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What is a 'Bear Squeeze'

A bear squeeze is a change in market conditions which forces traders, attempting to profit from price declines, to buy back underlying assets at a higher price than they sold for when entering the trade. A bear squeeze can be an intentional event created by central banks or market makers. Other names for this condition include bear trap and short squeeze.

BREAKING DOWN 'Bear Squeeze'

Most frequently, a bear squeeze is engineered by a central bank as they attempt to force up the price of a currency in the foreign exchange (FX) by limiting the availability of money on the market. However, this situation may happen in any market where the price of an asset is suddenly driven up. Bear traders holding short positions in the currency or other assets must buy at the current market price to cover their position, usually at a significant loss. 

Often a bear squeeze is associated with a short squeeze. A short squeeze is a situation in which a heavily shorted stock or commodity moves sharply higher, forcing more short sellers to close out their short positions and add to the upward pressure on the price. Market makers who can corner the market are likely to impose a bear squeeze.

As the term implies, traders get squeezed out of their positions at a loss. In the equity market, it is generally triggered by a positive development which suggests the stock may be turning around. Although the turnaround in the stock’s fortunes may only prove to be temporary, few short sellers can afford to risk runaway losses on their short positions and may prefer to close them out even if it means taking a substantial loss.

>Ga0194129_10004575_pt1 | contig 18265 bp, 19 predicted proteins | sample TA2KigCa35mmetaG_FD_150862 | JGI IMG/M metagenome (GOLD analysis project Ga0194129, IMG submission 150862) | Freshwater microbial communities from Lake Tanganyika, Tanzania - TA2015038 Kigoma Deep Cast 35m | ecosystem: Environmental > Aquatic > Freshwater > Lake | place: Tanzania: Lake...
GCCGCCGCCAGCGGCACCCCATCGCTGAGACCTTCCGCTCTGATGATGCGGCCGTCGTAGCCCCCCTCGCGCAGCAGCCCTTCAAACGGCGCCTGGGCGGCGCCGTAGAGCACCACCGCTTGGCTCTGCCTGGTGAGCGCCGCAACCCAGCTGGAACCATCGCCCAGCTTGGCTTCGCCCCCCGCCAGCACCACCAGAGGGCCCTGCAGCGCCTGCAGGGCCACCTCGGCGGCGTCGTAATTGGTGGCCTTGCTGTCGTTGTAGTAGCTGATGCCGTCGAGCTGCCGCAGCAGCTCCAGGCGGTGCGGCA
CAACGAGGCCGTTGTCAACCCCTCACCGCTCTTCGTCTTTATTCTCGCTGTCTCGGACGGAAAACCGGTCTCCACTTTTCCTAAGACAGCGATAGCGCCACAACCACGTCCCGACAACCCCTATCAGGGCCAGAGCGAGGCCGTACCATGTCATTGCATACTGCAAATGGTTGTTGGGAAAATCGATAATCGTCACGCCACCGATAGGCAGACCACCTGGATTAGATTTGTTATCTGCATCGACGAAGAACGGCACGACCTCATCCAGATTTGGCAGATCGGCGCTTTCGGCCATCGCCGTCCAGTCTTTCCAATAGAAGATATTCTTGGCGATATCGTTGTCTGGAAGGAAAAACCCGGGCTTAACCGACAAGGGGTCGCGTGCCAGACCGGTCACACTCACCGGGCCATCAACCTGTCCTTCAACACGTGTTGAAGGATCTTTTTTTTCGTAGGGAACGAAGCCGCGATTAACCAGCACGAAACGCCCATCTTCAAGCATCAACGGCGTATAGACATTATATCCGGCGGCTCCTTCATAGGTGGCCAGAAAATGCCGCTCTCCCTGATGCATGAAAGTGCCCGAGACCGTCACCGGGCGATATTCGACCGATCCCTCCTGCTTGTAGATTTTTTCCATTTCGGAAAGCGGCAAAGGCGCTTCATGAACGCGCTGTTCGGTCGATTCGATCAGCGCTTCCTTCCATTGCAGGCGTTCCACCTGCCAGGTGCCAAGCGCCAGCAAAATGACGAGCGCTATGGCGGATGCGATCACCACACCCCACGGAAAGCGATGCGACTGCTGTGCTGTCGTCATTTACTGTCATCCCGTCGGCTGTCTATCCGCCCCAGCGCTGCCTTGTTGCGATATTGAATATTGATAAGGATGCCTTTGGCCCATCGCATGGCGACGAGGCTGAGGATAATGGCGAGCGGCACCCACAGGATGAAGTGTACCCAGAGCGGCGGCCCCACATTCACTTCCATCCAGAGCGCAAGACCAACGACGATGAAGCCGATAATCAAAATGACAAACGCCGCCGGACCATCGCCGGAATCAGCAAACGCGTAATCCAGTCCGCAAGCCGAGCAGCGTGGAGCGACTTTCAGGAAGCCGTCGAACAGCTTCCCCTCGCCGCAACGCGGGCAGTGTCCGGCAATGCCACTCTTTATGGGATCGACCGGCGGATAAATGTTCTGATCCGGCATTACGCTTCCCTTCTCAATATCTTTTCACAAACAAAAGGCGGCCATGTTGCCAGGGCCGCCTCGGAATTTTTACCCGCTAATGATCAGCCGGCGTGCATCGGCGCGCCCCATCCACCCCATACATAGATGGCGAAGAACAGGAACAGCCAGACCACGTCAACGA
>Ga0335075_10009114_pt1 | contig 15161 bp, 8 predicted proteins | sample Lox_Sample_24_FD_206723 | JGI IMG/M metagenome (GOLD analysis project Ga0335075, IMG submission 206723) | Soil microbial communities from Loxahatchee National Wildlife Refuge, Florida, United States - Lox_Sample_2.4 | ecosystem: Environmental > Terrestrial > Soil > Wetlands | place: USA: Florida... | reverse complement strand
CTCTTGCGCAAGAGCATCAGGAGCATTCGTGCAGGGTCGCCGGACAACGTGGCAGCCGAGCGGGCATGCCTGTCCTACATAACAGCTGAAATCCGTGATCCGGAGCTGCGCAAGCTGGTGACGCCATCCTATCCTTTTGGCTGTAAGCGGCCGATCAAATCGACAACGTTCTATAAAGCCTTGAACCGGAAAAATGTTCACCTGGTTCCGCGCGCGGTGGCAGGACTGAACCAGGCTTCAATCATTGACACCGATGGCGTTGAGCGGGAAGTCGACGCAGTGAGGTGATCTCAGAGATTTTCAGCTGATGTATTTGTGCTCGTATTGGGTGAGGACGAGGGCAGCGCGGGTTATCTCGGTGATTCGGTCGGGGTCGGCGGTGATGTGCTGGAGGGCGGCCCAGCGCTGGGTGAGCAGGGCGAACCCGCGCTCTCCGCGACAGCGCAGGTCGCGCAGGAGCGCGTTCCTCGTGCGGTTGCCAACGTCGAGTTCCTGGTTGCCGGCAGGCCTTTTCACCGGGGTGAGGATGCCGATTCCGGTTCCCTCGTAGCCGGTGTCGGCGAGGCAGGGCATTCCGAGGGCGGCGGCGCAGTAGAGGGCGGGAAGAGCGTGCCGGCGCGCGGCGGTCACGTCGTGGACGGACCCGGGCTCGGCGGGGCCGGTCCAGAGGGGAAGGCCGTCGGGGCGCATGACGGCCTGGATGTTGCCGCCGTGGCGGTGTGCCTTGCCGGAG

If a stock starts to rise rapidly, the trend may continue to escalate because the short sellers will likely want out. For example, if a stock rises 15% in one day, those with short positions may be forced to liquidate and cover their position by purchasing the stock. If enough short sellers buy back the stock, the price goes even higher.

Profiting from a Bear Squeeze

Contrarians look for assets which have heavy short interest. Short interest is the number of shares which have been sold short but have not yet covered or closed out. Contrarians look for these assets specifically because of the chance of a short squeeze happening. These traders may accumulate long positions in the heavily shorted asset. 

The risk-reward payoff for a heavily shorted asset trading in the low single digits is favorable for contrarians with long positions. Their risk is limited to the price paid for it, while the profit potential is unlimited. This risk is opposed to the risk-reward profile of the short seller, who bears theoretically unlimited losses if the stock spikes higher on a short squeeze.

As an example, consider a hypothetical biotech company, Medico, that has a drug candidate in advanced clinical trials. There is considerable skepticism among investors about whether this drug candidate will work, and as a result, 5 million Medico shares have sold short of its 25 million shares outstanding. Short interest on Medico is therefore 20%, and with daily trading volume averaging (ADTV) 1 million shares, the SIR is 5. The short interest ratio (SIR) means that it would take five days for short sellers to buy back all Medico shares that have been sold short.

Assume that because of the massive short interest, Medico had declined from $15 a few months ago to $5 shortly before the release of the clinical trial results. With the announcement of the results, they indicate that Medico’s drug candidate works better than expected. Medico’s shares will gap up on the news, perhaps to $8 or higher, as speculators buy the stock and short sellers scramble to cover their short positions.

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